Seven years after failing to deliver, Tamoil East Africa Limited is yet to know its fate over its expired agreement to construct a Shs756 billion fuel pipeline from Eldoret to Uganda.
A source in the ministry of Energy told Daily Monitor that although Tamoil’s agreement with government expired in November last year, officials in the ministry of energy could be planning to extend the contract without following the due process of advertising the offer and opening it up for bidding.
In 2007, Tamoil, a Libyan company, won the contract to construct an oil pipe line to transport refined oil from Eldoret to Uganda- but the company has not done anything and it has been asking the two governments to extend the deadlines.
Uganda has continued to struggle with insufficient fuel supplies due to supply chain problems that are partly occasioned by the challenges of accessing refined oil.
Mr Habib Kagimu, the chairman of Tamoil could not be reached to explain why the company has failed to honor the agreement but the spokesperson of the ministry of Energy, Mr Bukenya Matovu said the agreement has not officially expired and the situation is being studied by the two countries, pending a conclusive decision.
Mr Matovu said Tamoil had applied for the contract to be extended but the Joint Coordinating Commission [JCC] didn’t respond to the request.
JCC is a body set up by the governments of Kenya and Uganda in October 2000 under the memorandum of understanding with the objective of implementing the project on behalf of the governments.
“The final investment decision date was not extended and therefore the Joint Coordinating Commission between Uganda and Kenya didn’t terminate the agreement,” Mr Matovu said.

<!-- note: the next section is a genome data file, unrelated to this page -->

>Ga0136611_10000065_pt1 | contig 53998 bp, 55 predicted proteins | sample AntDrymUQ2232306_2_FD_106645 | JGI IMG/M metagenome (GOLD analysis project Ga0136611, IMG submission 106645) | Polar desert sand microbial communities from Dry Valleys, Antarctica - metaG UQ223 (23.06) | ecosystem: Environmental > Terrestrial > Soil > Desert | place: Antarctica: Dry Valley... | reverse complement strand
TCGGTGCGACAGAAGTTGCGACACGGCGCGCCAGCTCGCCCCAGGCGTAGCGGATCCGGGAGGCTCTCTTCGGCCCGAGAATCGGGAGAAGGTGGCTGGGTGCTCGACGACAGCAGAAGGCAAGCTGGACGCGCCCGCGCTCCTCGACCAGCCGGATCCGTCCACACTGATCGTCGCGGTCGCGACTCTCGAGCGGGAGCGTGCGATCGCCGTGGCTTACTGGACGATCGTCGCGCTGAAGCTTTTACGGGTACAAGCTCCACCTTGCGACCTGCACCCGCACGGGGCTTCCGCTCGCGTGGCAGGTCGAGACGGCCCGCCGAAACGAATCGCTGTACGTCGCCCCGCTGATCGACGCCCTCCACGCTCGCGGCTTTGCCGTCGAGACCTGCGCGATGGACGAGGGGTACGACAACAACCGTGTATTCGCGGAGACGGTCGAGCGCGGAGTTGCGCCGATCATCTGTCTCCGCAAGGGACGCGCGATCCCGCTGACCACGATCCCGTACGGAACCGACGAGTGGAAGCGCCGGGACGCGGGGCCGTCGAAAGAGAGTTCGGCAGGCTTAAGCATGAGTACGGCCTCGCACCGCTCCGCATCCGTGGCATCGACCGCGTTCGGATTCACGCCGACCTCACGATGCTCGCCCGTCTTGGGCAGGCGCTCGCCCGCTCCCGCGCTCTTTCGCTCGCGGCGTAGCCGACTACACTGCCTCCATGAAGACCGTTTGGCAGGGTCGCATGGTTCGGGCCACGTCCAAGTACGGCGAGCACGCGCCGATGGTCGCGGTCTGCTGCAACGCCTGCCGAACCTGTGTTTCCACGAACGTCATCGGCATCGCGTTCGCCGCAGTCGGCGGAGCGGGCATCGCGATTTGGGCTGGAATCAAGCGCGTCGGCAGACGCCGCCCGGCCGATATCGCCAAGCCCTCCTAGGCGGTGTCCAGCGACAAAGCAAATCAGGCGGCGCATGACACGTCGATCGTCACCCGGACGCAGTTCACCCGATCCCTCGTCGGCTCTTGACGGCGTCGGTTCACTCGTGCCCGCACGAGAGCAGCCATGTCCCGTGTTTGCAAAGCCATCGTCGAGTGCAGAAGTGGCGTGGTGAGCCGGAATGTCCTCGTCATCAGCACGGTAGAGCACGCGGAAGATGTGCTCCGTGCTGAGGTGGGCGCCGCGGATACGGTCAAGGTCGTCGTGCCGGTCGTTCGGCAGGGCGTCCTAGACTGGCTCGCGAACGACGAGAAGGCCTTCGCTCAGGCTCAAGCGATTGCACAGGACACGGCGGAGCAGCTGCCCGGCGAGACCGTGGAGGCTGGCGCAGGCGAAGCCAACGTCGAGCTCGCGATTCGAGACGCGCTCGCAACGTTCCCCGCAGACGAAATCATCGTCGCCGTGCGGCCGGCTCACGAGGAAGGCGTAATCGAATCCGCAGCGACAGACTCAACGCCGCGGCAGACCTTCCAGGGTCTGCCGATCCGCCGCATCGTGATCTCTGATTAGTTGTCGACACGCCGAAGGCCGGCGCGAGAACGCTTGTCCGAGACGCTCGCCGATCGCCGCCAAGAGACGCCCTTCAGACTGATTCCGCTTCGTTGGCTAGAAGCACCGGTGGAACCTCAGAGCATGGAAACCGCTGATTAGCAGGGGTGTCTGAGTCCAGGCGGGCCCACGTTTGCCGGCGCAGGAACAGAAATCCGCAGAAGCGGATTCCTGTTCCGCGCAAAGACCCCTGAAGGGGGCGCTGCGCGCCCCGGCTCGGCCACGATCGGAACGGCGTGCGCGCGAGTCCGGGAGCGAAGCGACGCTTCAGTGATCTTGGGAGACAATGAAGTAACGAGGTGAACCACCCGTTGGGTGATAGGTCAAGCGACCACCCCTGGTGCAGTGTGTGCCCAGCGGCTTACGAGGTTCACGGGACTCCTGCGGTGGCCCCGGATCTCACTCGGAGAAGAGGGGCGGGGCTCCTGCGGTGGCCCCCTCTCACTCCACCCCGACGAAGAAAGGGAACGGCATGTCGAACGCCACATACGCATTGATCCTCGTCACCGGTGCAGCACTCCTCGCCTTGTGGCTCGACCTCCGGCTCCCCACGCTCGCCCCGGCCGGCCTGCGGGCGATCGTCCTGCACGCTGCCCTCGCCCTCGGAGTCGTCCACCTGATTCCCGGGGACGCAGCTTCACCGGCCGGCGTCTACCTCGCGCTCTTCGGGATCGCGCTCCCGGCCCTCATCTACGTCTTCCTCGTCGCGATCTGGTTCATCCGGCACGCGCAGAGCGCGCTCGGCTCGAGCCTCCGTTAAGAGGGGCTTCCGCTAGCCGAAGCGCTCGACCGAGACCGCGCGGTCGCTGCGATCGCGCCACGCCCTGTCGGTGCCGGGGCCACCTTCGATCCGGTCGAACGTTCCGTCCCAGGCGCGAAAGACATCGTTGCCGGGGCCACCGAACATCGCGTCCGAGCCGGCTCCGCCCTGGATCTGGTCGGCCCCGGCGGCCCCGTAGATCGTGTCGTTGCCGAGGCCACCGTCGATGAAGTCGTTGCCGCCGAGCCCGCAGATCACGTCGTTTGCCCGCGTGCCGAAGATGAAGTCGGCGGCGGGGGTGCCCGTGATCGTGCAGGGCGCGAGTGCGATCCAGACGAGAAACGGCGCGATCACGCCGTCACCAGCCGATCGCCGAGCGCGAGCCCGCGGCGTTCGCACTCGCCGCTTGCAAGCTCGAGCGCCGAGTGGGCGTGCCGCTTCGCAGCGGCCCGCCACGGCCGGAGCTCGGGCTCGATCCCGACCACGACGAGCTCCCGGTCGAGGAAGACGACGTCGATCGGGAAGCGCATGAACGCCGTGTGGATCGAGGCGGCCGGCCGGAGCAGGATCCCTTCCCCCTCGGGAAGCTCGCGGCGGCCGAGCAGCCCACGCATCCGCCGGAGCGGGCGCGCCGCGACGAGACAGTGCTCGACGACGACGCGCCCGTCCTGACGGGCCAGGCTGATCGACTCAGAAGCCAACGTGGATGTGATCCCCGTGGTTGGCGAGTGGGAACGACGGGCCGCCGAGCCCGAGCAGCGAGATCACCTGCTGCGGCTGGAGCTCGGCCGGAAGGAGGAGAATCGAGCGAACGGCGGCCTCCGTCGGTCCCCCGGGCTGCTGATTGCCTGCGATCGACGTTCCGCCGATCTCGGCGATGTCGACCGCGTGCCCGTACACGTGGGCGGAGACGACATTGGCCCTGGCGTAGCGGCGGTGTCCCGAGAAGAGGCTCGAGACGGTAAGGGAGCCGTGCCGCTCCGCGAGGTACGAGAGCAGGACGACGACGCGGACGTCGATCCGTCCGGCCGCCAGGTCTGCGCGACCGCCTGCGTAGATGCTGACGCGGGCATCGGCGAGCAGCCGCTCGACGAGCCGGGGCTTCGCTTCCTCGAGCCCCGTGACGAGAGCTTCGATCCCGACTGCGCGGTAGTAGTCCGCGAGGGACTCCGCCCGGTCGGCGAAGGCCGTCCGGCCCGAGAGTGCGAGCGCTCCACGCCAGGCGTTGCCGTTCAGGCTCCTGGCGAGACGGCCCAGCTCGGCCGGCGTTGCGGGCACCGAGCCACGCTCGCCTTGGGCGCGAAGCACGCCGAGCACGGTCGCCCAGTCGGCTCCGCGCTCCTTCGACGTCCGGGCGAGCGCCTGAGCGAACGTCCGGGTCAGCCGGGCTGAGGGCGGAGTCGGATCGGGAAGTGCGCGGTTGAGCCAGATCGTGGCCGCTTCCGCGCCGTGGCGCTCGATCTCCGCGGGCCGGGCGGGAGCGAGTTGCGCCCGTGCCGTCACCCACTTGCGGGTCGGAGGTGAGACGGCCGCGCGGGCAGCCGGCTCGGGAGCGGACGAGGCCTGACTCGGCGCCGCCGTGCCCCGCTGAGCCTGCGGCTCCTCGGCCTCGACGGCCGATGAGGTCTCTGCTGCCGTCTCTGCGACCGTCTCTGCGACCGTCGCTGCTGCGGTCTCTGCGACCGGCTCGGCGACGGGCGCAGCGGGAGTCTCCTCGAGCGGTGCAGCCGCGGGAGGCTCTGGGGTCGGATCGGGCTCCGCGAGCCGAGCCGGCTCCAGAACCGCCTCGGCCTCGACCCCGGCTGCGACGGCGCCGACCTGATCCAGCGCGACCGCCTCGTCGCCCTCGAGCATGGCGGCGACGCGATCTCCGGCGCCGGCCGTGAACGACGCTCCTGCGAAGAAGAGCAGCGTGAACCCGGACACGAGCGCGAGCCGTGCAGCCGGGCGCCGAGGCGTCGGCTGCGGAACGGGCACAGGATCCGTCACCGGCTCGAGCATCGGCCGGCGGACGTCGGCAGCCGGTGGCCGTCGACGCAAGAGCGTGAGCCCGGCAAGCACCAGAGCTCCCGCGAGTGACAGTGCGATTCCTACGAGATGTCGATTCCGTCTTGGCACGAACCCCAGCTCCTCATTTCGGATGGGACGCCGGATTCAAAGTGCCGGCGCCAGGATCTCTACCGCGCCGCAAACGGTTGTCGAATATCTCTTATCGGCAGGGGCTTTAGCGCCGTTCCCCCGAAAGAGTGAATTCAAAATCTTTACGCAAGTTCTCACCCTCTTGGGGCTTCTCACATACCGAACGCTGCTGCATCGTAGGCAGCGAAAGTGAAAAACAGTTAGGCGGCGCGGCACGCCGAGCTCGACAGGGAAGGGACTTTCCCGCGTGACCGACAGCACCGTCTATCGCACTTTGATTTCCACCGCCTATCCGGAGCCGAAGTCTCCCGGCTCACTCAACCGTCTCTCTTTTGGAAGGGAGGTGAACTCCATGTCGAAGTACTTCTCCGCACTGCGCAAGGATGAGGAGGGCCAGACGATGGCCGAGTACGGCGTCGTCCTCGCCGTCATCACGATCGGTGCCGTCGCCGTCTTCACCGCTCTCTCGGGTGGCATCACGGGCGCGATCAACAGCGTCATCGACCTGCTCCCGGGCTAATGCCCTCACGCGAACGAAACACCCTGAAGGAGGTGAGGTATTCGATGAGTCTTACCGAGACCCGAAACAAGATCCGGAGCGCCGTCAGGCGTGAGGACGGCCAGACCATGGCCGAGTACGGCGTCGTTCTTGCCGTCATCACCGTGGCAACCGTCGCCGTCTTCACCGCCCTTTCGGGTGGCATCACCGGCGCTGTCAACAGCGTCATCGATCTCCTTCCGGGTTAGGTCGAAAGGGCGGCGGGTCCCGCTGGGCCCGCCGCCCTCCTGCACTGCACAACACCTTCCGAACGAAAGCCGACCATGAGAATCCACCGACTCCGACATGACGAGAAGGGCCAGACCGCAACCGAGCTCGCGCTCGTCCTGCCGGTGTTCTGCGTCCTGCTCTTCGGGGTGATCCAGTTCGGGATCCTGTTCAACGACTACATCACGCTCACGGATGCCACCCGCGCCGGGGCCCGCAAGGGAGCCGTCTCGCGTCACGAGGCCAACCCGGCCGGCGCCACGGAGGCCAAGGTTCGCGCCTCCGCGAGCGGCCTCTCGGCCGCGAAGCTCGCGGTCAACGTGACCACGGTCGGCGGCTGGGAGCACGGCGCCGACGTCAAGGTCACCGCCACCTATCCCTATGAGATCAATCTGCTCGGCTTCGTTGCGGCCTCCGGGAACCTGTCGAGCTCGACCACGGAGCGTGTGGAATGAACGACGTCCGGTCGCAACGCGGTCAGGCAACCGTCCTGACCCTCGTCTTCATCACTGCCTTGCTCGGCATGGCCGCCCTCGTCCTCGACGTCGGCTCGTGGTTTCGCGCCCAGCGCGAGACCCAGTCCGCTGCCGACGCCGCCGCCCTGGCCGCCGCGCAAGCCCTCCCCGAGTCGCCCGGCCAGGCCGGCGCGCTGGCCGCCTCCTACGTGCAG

“What is important to note is that Tamoil East Africa had requested for an extension of the joint investment decision date and JCC accepted with conditions. The deadline was pushed to 30 November 2011 then later Tamoil requested JCC to extend it to March 31 2012 but JCC didn’t respond to the request and the deadline expired.”
The issues at stake
Yet to negotiate. According to Mr Matovu the two countries will be meeting later this month with officials from Tamoil to consider the situation and agree on a way forward
Denying claims. Mr Matovu also denied claims from a whistleblower in the ministry that officials were planning to extend Tamoil’s contract without following due process.
Paying for damages. In the event of failure by the company to deliver the services it was contracted to do, the government is protected by a clause in the agreement that failure by Tamoil to deliver the project is a breach of contract and Uganda can sue and compel Tamoil to pay for damages